ONE of the guards assigned to the unit housing financier Jeffrey Epstein on the night he died was a “fill-in”, it is reported.

The abrupt death of the 66-year-old on Saturday cut short a criminal prosecution that could have pulled back the curtain on the inner workings of a high-flying financier with connections to celebrities and presidents, though prosecutors have vowed to continue investigating.

Epstein had been denied bail and was held at the Metropolitan Correctional Centre (MCC) in New York, facing up to 45 years behind bars on federal sex trafficking and conspiracy charges.

He had pleaded not guilty and was awaiting trial.

Attorney General William Barr said: “We are now learning of serious irregularities at this facility that are deeply concerning and demand a thorough investigation.”

MEANWHILE, A knife-wielding man yelling “Allahu akbar”, or “God is great”, has attempted to stab several people in Sydney, with one person taken to hospital, Australian police and witnesses said.

Witnesses say the man, wielding a long knife, attempted to stab multiple people near a busy junction on Tuesday.

The suspect was pinned down with a milk crate by a member of the public.

New South Wales Police said in a statement that a man was arrested, and that a woman was taken to a hospital in a stable condition.

A witness told reporters that the man was screaming comments about religion, before yelling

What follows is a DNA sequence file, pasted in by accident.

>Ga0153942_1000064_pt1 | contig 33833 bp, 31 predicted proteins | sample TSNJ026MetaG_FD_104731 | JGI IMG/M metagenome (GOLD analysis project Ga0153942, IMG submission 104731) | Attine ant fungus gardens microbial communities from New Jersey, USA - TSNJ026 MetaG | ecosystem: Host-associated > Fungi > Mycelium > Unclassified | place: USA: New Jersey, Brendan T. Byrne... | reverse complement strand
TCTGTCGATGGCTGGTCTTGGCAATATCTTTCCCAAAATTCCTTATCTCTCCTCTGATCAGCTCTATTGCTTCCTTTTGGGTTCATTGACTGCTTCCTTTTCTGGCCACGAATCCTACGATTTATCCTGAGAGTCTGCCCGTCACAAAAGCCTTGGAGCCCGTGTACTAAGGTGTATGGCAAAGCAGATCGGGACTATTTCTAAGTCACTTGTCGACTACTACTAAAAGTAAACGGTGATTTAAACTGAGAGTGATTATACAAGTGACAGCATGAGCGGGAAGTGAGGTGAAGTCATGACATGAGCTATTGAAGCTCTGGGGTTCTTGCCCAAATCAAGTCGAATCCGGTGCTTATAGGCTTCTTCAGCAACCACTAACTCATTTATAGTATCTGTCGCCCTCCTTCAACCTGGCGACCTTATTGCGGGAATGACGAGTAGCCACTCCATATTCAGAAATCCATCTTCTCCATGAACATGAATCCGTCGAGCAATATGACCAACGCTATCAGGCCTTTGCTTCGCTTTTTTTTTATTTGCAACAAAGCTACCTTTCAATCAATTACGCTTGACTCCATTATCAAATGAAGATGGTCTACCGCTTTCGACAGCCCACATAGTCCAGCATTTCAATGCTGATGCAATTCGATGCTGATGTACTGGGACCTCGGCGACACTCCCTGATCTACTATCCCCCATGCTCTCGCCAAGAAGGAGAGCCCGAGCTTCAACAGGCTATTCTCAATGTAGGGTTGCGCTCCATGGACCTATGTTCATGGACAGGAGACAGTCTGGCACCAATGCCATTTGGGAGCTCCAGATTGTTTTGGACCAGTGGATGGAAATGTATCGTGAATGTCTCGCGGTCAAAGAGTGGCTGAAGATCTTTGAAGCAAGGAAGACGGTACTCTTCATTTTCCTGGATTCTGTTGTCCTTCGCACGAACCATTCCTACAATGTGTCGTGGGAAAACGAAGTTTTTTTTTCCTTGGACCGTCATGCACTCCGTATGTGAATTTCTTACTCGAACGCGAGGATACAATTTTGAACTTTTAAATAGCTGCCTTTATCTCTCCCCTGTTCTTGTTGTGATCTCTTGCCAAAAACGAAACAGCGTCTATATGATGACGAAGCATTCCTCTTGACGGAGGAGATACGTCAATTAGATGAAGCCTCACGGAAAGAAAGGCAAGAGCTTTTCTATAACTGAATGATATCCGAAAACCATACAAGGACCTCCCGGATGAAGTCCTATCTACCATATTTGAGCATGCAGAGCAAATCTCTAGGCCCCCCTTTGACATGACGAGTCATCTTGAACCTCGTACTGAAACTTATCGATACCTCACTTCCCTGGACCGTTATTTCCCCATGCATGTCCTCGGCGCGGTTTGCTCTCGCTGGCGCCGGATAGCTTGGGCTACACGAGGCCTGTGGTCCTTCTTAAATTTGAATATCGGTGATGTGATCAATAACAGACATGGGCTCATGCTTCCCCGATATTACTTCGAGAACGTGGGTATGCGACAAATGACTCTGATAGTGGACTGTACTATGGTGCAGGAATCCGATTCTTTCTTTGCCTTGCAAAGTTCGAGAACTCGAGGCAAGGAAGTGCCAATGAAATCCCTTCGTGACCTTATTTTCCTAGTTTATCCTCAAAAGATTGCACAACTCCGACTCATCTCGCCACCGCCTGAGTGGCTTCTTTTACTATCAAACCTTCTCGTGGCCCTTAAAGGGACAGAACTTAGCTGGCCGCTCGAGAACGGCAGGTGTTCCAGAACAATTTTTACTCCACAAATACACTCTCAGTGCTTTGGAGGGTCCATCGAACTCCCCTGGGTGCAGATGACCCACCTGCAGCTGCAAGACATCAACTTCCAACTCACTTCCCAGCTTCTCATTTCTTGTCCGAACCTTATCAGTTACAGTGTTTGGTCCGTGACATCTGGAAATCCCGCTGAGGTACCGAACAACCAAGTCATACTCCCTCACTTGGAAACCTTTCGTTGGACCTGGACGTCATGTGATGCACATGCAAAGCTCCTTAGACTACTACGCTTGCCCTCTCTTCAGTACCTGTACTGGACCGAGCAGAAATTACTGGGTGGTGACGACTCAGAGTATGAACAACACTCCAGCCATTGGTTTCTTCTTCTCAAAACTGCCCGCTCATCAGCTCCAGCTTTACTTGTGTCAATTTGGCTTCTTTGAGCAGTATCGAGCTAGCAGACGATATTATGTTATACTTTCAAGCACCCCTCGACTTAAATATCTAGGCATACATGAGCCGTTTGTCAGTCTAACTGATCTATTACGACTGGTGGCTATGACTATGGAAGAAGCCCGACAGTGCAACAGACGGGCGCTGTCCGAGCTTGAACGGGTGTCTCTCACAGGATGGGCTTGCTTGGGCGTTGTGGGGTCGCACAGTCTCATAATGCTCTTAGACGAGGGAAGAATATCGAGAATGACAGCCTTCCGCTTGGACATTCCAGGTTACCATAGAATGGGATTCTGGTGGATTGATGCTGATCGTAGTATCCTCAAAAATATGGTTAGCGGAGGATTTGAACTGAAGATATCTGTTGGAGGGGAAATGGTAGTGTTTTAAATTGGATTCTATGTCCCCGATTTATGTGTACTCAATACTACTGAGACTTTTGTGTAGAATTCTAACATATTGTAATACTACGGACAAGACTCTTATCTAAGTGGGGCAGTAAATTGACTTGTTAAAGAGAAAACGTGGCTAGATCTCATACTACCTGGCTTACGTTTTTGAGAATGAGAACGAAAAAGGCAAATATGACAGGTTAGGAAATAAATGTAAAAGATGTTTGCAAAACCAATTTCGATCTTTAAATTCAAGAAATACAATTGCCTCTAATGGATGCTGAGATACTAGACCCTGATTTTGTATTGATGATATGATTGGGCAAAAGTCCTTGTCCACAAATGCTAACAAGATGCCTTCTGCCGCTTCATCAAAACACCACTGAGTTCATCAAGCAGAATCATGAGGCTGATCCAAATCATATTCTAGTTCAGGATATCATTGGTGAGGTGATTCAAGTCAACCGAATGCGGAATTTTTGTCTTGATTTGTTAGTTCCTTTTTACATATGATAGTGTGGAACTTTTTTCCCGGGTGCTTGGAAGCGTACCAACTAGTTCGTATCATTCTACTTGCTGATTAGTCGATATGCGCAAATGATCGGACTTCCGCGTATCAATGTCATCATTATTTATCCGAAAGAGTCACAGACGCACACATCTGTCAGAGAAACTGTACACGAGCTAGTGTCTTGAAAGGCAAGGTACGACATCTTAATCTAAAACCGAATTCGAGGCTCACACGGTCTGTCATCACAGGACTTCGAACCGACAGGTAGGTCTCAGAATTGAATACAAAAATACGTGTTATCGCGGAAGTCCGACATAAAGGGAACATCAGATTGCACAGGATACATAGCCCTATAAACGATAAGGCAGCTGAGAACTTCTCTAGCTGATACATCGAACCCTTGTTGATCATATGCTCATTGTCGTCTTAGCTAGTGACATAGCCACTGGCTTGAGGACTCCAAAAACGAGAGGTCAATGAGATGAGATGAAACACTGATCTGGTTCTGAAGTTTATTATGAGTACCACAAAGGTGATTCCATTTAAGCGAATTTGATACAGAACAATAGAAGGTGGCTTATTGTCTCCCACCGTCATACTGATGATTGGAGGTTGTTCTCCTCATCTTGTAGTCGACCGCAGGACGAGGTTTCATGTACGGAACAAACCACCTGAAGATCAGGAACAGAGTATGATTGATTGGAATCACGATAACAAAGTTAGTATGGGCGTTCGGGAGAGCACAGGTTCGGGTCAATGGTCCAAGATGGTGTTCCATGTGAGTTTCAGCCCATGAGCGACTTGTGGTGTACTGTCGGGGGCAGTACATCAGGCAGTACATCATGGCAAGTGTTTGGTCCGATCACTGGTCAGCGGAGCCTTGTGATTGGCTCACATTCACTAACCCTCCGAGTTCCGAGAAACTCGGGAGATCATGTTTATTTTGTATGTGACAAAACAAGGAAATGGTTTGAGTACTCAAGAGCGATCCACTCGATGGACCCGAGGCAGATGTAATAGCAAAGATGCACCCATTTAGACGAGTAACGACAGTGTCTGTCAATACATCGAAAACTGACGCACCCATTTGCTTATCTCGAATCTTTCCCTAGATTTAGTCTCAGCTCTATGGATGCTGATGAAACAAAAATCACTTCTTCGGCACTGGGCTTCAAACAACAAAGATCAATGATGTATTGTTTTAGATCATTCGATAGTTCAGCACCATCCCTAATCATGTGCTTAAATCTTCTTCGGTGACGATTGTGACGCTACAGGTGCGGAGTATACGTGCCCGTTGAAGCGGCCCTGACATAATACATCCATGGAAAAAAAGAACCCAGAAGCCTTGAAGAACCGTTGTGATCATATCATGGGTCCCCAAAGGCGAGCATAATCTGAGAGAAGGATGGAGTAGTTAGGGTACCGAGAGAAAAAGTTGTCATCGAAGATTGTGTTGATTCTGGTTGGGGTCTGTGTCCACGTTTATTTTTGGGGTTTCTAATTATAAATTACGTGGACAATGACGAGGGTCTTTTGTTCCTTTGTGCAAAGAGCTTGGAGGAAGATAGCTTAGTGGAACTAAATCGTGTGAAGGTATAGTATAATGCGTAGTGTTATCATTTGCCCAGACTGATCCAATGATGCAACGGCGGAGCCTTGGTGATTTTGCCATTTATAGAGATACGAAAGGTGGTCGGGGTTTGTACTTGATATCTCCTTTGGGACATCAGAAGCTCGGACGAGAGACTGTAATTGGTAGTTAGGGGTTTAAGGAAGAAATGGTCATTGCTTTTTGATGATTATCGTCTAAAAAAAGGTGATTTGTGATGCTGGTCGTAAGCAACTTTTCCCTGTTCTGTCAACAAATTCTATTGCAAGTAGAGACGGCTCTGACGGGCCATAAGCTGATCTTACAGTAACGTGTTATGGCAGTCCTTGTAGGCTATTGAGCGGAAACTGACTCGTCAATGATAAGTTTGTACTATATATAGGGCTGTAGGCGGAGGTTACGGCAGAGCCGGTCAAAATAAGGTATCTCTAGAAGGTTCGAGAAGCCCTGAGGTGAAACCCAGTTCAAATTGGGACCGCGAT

to police that he wanted to be shot.

ELSEWHERE, fighting around Tripoli has resumed, following a two-day truce observed during the Muslim holiday of Eid al-Adha, according to officials in Libya.

The officials said on Tuesday that the self-styled Libyan National Army led by commander Khalifa Hifter carried out airstrikes overnight on the southern outskirts of Tripoli.

They said the militias allied to the UN-backed government in Tripoli also shelled Hifter’s forces in the area.

On Saturday, both sides had accepted a UN-proposed truce during Eid al-Adha, which began on Sunday.

Hifter’s forces launched an offensive in April to capture Tripoli.

The fighting has killed over 1,100 people, mostly combatants, and displaced more than 100,000 civilians.

The battle lines have changed little over recent weeks.

FINALLY, Italy’s political leaders are scrambling to gather allies ahead of a no-confidence vote against prime minister Giuseppe Conte’s populist coalition.

The country’s interior minister Matteo Salvini, who heads the anti-migrant, Euro-skeptic League, wants to topple the government in a bid for early elections he hopes will elevate him to premier.